Sacred Texts  Japan  Index  Previous  Next 

Ancient Tales and Folk-lore of Japan, by Richard Gordon Smith, [1918], at

p. 71

14. Okawa Plunges the Hosokawa Deed Into His Stomach
Click to enlarge

14. Okawa Plunges the Hosokawa Deed Into His Stomach



SEVERAL hundred years ago there dwelt in lands of the Hosokawas a widow and her daughter, a beautiful girl of seventeen, named Kazuye. O Kazuye San's father had been foully murdered some six months before, and both Kazuye and her mother had made up their minds to devote their fortune and their lives to bringing the criminals to justice. In these efforts they received no help, but spent the whole of their money, until at last they were almost forced to beg in the street for food. Day after day, however, they continued to pray in the temple for help, and never once lost heart or weakened in their purpose. O Kazuye told her mother that were she fortunate enough to gain the affections of a man, even he should be sacrificed in the effort after vengeance.

One day it came to pass that the poverty-stricken appearance of Kazuye and her mother, returning as usual from praying in the temple, aroused the mirth of a party

p. 72

of roughs, who proceeded to insult them. A handsome young samurai, Okawa Jomoyemon, happened to come along. Drawing his sword, he very soon put the roughs to flight. Having done this, and bowing low, he asked whom he had the honour of serving.

O Kazuye answered for her mother, and quickly recognised that this handsome youth was just such as she had longed to meet, so that he might fall in love and wish to help her in seeking out the murderer of her father. Therefore, not unnaturally, she encouraged him; and he fell in love with her. In the meanwhile an old friend of Kazuye's father, feeling great sorrow for her, had found a place for her in Prince Hosokawa's household; and there she won such favour in the eyes of the Prince (or, as the title then was, Daimio) that the other maids began to be jealous.

It happened that one evening Okawa, now desperately in love with O Kazuye, in spite of being the retainer of another Daimio, felt that he must see her at all costs. He arranged a secret meeting, and eventually found his way to Kazuye's apartment. Still full of desire for vengeance, she seized upon the occasion to pour forth her story and implore assistance.

Okawa, being a true knight-errant, vowed that he would speak no more of love until he himself had hunted down and killed the murderers of Kazuye's father. Just as he had finished making this vow, one of the jealous maids (who had been listening) made her presence known, and rushed off to tell her mistress.

What was to be done? Okawa, the retainer of another Daimio, caught in the castle secretly conversing

p. 73

with one of the Hosokawa maids of honour! Surely both he and she would suffer death! O Kazuye was not long in thinking. She hid her lover in an old armour-case. That, however, was no use. She was instantly summoned into the presence of the Daimio, and the armour-chest was carried in as well.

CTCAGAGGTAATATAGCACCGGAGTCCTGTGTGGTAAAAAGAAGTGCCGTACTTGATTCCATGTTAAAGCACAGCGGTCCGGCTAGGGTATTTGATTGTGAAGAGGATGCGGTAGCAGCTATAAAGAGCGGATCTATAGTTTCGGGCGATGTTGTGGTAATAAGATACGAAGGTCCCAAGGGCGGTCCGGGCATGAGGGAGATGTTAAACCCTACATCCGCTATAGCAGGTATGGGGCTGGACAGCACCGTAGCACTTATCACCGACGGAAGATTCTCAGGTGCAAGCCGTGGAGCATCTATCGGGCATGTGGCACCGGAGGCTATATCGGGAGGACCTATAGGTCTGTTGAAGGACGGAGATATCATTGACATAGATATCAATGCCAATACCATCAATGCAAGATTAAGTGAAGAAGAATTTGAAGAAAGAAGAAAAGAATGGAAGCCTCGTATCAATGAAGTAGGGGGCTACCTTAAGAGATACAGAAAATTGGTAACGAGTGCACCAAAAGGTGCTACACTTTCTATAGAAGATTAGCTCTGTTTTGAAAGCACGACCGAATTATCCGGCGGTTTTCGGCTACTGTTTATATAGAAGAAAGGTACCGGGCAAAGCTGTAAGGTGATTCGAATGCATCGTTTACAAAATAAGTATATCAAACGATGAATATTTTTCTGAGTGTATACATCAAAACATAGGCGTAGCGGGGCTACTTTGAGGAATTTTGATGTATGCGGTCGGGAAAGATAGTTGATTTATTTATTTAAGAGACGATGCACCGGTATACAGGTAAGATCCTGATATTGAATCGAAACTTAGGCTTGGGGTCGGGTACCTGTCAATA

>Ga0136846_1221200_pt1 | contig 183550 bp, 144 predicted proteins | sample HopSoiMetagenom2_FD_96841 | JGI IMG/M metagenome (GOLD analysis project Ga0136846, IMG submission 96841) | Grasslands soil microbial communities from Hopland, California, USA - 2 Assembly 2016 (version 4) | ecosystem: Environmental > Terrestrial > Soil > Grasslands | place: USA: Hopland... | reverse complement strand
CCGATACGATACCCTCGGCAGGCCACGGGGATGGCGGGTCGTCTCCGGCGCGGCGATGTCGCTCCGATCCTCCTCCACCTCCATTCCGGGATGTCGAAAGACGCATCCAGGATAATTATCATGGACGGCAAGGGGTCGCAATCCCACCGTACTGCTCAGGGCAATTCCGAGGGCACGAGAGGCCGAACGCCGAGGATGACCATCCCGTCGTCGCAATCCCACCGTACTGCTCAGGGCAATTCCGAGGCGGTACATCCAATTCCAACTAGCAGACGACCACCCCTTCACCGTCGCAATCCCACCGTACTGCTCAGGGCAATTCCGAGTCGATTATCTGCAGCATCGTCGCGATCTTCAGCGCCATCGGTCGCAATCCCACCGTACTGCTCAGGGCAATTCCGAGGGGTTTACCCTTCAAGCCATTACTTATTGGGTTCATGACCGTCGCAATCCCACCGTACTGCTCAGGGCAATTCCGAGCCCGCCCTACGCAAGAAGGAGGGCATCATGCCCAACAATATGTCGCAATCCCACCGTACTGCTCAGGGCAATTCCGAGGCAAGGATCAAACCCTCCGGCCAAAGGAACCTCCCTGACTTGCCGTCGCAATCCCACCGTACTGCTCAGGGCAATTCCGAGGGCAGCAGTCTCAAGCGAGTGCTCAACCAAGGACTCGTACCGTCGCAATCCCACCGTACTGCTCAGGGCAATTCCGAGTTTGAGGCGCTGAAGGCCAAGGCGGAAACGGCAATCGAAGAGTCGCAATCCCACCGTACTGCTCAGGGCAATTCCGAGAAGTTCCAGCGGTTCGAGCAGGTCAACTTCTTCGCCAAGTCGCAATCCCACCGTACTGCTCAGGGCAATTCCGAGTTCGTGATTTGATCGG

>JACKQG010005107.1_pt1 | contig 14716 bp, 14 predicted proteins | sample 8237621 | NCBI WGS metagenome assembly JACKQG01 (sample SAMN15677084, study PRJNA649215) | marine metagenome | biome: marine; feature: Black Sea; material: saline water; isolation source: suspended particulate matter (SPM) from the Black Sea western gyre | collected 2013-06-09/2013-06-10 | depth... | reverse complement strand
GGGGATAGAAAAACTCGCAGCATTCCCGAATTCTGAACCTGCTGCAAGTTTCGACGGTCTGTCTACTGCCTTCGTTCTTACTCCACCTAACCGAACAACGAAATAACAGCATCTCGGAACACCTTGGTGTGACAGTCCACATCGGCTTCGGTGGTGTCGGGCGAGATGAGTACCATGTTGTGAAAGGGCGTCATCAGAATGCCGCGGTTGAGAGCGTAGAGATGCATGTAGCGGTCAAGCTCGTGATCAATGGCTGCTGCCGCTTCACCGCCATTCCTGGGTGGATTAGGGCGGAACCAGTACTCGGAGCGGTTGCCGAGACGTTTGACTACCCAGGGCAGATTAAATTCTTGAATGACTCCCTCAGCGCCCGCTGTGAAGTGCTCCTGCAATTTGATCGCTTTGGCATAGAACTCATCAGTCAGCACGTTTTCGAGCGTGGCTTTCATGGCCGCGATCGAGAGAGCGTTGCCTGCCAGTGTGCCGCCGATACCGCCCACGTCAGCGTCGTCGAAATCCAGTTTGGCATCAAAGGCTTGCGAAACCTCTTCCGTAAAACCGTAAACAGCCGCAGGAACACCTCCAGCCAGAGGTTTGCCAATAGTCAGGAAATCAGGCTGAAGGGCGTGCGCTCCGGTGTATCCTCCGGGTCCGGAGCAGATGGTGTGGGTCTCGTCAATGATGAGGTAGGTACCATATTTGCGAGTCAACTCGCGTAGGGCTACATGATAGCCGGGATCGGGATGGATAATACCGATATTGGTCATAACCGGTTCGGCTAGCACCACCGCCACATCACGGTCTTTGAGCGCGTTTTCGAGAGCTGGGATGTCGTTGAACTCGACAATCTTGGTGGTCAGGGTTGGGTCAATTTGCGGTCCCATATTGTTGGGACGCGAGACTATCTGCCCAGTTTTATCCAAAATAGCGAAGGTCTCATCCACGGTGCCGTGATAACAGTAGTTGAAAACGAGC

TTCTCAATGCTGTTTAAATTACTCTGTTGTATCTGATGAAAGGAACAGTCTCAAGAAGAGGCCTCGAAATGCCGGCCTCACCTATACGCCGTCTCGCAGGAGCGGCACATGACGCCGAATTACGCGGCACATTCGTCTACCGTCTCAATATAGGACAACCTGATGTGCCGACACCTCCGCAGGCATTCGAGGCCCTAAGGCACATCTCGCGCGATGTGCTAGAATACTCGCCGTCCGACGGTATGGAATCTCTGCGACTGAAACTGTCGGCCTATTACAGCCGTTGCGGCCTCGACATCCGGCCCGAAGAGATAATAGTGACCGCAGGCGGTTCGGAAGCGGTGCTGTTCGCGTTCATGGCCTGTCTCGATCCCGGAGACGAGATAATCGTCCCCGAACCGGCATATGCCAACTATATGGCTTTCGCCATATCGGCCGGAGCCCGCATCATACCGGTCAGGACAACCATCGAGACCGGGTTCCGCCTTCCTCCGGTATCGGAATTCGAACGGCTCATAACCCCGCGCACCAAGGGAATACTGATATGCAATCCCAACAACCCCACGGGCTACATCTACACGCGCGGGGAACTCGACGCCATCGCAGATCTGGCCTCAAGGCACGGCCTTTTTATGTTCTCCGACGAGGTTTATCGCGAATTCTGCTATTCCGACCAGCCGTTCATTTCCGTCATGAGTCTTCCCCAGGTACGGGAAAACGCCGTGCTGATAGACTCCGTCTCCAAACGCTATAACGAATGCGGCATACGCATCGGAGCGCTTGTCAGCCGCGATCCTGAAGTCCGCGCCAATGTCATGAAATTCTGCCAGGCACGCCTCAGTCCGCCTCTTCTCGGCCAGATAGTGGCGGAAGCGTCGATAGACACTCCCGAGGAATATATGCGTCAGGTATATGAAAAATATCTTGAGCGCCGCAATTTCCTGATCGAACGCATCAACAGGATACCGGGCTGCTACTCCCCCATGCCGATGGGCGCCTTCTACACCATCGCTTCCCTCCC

The Daimio, furiously angry, ordered that O Kazuye should be killed. Okawa spoke up. He said that she was in no way responsible for this secret meeting, that the fault was entirely his; and begged that he might be allowed to die in place of her. Moreover, he told, the whole story of Kazuye's life, and mentioned that her ambition in life was to avenge the death of her father.

The Daimio was greatly touched. Recognising the chivalry on both sides, he took Okawa into his own service, promising at the same time to aid them both in fulfilling their purpose.

Tears of gratitude came into Okawa's eyes, and he vowed there and then to sacrifice his life for Hosokawa on the very first opportunity.

After about a year had passed a great fire broke out in the castle. It was so sudden that nothing could be done. The wind, fanning the flames, barely gave time for the people to escape, much less to carry off the family valuables.

When all were clear of the burning mass the Daimio suddenly remembered that his title-deeds would be lost, and that such a disaster would be dangerous for his family. Realising this, he jumped from his horse, and was about to dash back to try and recover them; but his retainers held him, fearing that he would die.

p. 74

Okawa, hearing this, thought with delight that now an opportunity had come to him to save his new master and pay him for the kindness to himself and Kazuye. He rushed into the burning mass, and, having broken open the iron safe, seized the valuable documents. Then he found escape impossible. He was cut off by fire on all sides, and plainly saw that both he and the papers must be burned. At this moment a thought came to him. Though he must be burned, possibly his body might save the documents. Drawing his short sword, he deliberately disembowelled himself, and thrust the roll of papers into his stomach. Then he flung himself on the flaming floor and died. The fire went on. Poor Okawa was charred beyond recognition.

When the fire was over his body was recovered, and inside the roasted corpse was found the blood-stained roll of papers on which the Hosokawa family depended. From that time on, the document has been called 'Hosokawa no chi daruma'—the blood-stained document of the Hosokawas.


71:1 Told to me by Mr. Matsuzaki, and said to be perfectly true, the document in question being in possession of the present Prince Hosokawa.

Next: XII. The Story of Kato Sayemon